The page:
In most cases, qualified beneficiaries are required to reimburse the employer for the entire cost of their monthly health insurance premiums at group rates plus a two-percent administration fee.  Premiums are usually due monthly, and a qualified beneficiary must make timely premium payments to continue receiving coverage.  Recent statistics indicate that about 11 million Americans experience “qualifying events” each year, and almost 5 million Americans pay for and receive COBRA continuation benefits each year.

Administering COBRA compliance can be frustrating for many employers.  Some sources claim that the IRS and/or DOL have estimated that as high as 90% of employers are out of compliance.  Note that even if an employer outsources their compliance administration to a third-party, the employer (or “plan administrator”) is still where the buck stops for compliance responsibility.  Administering COBRA compliance is not only challenging given the many complexities and gray areas in the regs and case law, but it is also burdensome on the employer requiring timely communication with the qualified beneficiary (lots of mail), tracking dates closely, processing individual premium payments, communicating with insurance carriers, generation and reconciliation of reports and carrier bills, etc.  While the regs state that a COBRA qualified beneficiary must be treated equally to active employees, the work required to accommodate the COBRA participants is much greater.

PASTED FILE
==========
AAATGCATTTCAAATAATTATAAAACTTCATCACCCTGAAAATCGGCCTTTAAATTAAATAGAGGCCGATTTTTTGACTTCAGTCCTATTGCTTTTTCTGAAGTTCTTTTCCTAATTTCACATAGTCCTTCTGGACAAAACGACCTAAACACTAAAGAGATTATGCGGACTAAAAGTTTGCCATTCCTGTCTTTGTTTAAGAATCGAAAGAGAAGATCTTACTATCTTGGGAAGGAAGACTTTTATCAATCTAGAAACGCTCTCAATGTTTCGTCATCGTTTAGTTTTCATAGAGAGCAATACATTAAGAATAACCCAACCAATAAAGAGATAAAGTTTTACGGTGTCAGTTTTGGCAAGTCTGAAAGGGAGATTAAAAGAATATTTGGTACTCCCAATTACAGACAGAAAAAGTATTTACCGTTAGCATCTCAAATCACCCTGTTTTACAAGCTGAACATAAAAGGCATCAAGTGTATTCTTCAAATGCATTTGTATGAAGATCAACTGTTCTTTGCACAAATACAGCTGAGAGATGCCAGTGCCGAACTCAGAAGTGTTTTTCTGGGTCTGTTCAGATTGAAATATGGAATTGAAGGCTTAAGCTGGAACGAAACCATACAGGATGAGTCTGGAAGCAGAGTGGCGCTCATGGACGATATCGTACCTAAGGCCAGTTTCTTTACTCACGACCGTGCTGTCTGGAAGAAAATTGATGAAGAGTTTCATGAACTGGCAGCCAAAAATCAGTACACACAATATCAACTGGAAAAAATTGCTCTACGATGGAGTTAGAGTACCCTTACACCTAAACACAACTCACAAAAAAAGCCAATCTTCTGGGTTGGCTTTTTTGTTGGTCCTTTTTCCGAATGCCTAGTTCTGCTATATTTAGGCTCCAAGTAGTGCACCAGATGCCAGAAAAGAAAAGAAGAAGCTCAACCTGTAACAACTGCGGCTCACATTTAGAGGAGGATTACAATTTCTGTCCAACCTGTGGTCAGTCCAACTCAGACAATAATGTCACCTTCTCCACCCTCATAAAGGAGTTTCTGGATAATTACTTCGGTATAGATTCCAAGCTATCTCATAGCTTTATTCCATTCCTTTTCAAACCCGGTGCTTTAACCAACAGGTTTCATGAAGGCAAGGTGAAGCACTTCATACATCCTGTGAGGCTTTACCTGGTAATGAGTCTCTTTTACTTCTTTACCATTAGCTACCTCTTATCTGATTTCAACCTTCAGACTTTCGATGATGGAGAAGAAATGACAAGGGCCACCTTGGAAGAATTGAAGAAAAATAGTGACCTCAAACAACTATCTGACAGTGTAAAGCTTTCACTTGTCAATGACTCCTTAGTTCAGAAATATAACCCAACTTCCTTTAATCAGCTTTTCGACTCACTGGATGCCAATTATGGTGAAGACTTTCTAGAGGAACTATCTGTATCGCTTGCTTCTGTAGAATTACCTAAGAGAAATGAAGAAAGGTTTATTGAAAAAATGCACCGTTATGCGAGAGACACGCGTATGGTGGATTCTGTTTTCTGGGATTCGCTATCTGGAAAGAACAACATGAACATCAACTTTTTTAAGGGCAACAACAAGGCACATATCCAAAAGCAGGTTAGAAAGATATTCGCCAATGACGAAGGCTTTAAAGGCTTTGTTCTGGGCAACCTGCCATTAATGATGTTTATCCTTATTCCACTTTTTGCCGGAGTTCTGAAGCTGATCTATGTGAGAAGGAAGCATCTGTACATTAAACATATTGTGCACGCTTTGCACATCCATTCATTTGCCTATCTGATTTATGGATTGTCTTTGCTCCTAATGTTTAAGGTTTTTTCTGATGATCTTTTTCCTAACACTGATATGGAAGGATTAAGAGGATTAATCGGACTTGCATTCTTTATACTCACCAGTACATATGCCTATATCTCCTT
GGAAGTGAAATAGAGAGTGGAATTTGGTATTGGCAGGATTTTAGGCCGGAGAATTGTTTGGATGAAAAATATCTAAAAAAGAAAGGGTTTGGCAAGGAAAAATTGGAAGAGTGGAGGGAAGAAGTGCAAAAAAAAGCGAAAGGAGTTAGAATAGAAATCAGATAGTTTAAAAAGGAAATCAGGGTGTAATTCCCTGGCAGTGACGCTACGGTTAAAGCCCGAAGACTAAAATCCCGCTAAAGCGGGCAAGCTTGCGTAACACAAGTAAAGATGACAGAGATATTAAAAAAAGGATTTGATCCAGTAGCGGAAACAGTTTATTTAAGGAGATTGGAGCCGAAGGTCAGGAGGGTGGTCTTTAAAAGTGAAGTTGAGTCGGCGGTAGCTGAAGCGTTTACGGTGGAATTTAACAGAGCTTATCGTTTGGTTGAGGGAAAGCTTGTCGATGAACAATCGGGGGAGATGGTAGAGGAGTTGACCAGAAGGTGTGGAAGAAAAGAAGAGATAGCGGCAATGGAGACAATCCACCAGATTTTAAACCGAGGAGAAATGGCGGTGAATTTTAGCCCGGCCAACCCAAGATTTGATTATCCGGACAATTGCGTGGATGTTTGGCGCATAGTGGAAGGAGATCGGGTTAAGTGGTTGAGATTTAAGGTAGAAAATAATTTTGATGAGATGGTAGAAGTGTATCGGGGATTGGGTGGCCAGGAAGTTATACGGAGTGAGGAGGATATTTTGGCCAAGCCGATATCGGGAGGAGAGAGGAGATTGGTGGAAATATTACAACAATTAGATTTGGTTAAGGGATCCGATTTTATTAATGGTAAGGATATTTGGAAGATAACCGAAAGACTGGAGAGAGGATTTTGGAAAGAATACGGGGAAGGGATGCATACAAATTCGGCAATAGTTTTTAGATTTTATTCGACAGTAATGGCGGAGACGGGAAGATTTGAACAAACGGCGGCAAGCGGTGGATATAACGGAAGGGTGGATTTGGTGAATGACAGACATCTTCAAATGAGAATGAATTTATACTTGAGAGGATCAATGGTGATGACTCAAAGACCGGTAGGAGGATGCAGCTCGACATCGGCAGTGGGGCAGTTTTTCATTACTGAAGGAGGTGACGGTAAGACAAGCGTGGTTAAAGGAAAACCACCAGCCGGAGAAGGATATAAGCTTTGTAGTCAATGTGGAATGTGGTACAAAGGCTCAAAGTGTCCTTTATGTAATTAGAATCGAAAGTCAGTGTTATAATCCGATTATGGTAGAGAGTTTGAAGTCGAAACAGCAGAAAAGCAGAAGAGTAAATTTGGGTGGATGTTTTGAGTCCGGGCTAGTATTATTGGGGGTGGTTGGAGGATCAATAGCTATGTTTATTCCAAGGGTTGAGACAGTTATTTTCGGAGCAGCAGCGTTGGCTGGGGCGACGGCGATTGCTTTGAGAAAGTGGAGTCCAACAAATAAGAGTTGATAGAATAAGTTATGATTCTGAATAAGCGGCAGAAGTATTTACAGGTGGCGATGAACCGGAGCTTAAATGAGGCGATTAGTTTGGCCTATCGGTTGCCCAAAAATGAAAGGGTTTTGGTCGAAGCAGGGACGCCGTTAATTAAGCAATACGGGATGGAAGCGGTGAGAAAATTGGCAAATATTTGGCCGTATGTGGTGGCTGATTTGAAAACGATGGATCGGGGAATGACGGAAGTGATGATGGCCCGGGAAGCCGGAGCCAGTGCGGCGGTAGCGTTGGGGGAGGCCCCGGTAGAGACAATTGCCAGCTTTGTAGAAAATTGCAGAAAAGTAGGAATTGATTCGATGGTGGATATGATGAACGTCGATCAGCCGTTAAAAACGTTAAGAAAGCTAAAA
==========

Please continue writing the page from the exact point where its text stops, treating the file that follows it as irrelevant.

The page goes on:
Finally, since I haven’t even really scratched the surface of COBRA in this post, I’ll pile on and also add that 43 states so far have enacted laws which either extend the scope or duration of COBRA in certain circumstances or which place a COBRA-like obligation on employers with 2-19 employees.  These state laws which extend COBRA are often referred to as “state continuation” laws, and the state laws which apply to employers with 2-19 employees are often referred to as “mini-COBRA” laws.


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2 Responses to “COBRA (Consolidated Omnibus Budget Reconciliation Act of 1985)”

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[…] In each post I’ll share the question we received and our answer.  I hope to create something of a “knowledge base” over time with these posts and may create a dedicated page to index them.  Please always keep in mind when reading these that I am not an attorney, and I am not providing legal advice.  If you have a legal question concerning COBRA, HIPAA, USERRA, FMLA, or any other ERISA matter, you should consult an attorney who specializes in these areas of law.  Finally, if you’d like a basic overview of COBRA with some links on where to find more official information, please see my earlier post here. […]

[…] of COBRA with some links on where to find more official information, please see my earlier post here, and if you’d like to see other posts in this series visit the COBRA Q&A Series index page […]

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    Mark Waterstraat